Overall cut for Executive is worrying, despite its unexpected bonus
The UK Budget has meant that the Northern Ireland Executive has £12m more to spend in 2010-11 than originally planned.
That is a small adjustment in a helpful way, but will not have a big impact on the £370m imbalance that Sammy Wilson, as Minister of Finance, is facing.
If Northern Ireland is able |to make local adjustments to match the Chancellor’s statements, then the Executive would be considering an increase in capital spending |on roads — and whether the reduction in business rates in England should have an impact in Northern Ireland. Chances are that the Executive may decide that, with the current budget problems, these issues must be postponed.
The small print of the |Budget shows that compared to the year just ending, the Northern Ireland Executive faces an overall budget cut in 2010-11. Adding together current and capital spending, £10.2bn in 2009-10 will fall to £9.8bn in 2010-11.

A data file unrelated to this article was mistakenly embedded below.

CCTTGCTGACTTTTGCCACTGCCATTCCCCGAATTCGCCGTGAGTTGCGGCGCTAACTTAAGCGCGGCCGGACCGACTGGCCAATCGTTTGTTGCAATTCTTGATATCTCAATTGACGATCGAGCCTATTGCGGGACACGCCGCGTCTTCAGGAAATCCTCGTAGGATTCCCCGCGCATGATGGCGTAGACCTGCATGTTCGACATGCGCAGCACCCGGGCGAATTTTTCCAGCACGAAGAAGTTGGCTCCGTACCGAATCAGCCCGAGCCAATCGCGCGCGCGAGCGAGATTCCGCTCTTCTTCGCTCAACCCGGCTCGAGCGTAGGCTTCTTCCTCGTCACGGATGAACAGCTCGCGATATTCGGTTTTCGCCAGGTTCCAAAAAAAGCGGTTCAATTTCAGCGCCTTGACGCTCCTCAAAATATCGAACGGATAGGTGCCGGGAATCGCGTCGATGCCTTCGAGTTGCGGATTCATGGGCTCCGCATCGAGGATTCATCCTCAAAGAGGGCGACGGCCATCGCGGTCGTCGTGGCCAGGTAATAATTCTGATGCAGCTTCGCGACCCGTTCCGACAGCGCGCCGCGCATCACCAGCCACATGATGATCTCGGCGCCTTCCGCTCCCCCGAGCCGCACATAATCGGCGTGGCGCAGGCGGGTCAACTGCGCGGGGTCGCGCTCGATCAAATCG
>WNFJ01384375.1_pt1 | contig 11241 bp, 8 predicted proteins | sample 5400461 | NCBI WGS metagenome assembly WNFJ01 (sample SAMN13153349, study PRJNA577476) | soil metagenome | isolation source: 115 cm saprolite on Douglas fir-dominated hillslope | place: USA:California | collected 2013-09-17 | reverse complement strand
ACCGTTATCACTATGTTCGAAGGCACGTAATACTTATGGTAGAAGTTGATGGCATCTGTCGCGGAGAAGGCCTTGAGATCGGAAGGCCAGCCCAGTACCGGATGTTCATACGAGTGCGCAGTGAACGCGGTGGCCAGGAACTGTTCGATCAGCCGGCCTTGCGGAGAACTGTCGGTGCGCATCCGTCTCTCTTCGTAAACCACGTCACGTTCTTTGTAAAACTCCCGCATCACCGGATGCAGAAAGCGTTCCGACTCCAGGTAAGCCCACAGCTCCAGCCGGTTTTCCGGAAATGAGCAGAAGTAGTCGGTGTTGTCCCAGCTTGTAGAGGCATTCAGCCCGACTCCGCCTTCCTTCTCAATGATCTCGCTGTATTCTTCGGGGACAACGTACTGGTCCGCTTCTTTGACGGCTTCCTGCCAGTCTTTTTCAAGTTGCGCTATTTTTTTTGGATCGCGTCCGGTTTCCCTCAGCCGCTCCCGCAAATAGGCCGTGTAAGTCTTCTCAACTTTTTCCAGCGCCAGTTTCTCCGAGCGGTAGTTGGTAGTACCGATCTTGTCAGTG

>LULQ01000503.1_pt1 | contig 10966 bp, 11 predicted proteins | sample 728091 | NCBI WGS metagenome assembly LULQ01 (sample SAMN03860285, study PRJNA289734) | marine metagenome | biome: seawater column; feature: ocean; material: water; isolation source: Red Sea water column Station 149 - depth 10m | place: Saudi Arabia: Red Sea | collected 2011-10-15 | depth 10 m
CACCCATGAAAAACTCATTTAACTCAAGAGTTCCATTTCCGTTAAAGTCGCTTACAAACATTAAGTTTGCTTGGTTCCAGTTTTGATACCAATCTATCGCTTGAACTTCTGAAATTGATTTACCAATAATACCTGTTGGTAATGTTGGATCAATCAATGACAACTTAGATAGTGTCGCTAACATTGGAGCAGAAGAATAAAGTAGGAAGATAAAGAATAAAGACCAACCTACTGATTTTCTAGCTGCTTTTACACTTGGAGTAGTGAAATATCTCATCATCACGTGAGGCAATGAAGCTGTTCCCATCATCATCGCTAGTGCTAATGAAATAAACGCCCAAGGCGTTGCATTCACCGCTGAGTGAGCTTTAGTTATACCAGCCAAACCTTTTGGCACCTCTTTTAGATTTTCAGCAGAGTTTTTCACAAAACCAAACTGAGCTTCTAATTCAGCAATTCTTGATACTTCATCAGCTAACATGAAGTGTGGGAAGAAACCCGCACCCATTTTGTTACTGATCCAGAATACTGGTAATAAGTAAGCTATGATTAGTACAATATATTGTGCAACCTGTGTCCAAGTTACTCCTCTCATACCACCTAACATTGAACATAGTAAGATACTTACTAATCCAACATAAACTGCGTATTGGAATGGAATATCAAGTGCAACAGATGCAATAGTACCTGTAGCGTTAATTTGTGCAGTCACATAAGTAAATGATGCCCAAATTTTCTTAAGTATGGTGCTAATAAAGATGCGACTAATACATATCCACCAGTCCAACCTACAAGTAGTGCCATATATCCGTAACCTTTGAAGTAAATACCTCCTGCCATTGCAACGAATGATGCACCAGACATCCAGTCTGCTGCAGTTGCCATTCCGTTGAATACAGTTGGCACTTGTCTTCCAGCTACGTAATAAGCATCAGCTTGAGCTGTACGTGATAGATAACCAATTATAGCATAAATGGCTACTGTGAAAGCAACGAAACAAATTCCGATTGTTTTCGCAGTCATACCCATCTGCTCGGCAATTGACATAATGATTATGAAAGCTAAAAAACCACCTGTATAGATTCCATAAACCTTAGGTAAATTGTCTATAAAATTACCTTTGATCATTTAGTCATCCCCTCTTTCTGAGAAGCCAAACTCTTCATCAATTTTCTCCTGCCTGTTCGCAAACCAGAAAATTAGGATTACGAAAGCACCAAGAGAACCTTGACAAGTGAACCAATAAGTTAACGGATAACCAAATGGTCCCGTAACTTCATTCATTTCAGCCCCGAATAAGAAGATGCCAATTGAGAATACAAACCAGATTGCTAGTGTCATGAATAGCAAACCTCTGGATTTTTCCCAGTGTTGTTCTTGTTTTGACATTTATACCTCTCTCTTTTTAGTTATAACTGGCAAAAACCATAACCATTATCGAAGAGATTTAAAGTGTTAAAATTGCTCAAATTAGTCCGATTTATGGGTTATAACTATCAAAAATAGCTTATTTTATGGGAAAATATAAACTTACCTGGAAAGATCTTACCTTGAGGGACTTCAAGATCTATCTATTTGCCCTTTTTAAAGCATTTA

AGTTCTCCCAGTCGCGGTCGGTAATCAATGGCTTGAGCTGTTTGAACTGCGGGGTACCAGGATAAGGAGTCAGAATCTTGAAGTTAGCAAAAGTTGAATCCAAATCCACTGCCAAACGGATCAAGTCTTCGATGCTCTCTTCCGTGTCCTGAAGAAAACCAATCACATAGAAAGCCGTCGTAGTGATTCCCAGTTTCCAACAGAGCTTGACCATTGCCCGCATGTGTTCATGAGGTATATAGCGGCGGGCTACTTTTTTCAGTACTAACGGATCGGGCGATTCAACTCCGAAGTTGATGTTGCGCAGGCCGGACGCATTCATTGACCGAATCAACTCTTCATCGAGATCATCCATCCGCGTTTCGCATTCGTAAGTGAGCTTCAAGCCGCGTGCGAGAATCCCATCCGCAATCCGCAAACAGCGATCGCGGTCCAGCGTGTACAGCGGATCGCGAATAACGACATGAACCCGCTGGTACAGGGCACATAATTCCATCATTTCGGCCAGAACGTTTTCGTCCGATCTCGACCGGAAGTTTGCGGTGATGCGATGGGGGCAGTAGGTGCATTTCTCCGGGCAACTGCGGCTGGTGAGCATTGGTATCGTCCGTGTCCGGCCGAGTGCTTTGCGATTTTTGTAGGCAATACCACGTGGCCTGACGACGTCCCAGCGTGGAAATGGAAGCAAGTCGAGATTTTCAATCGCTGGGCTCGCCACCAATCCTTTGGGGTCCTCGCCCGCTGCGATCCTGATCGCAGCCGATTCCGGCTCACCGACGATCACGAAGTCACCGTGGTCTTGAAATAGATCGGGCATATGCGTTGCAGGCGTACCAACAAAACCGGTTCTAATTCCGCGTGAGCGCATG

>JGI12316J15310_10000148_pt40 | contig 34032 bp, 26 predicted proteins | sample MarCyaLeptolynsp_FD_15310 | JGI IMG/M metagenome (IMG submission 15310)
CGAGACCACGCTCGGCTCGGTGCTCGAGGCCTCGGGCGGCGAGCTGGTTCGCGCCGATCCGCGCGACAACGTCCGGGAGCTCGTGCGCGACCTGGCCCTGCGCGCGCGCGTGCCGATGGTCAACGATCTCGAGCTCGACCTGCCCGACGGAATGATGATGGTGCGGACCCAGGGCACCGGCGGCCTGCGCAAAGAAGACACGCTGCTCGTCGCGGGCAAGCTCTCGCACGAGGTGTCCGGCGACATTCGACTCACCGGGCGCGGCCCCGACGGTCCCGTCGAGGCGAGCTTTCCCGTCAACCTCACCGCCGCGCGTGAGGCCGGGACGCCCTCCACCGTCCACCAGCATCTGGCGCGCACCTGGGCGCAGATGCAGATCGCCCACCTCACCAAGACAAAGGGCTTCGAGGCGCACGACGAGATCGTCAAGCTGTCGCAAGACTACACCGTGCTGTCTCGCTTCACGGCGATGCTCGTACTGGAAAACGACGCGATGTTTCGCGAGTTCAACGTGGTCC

This confirms that the funds available to the Northern Ireland Executive will fall significantly for the first time for many years. This sets a demanding piece of budget arithmetic.
One policy step by the Chancellor is to increase the proportion of Government and public sector contracts that are expected to go to small and medium sized firms. In England, the proportion is to rise by 15% in a market worth £3bn per annum. A similar policy change would be welcomed by many local businesses.
In total, the Budget is less painful for businesses and households than might have been feared. However, the pressure now passes to the Executive where a better balance of local funding and expenditure has become more urgent.
John Simpson is a leading economist and columnist for the Belfast Telegraph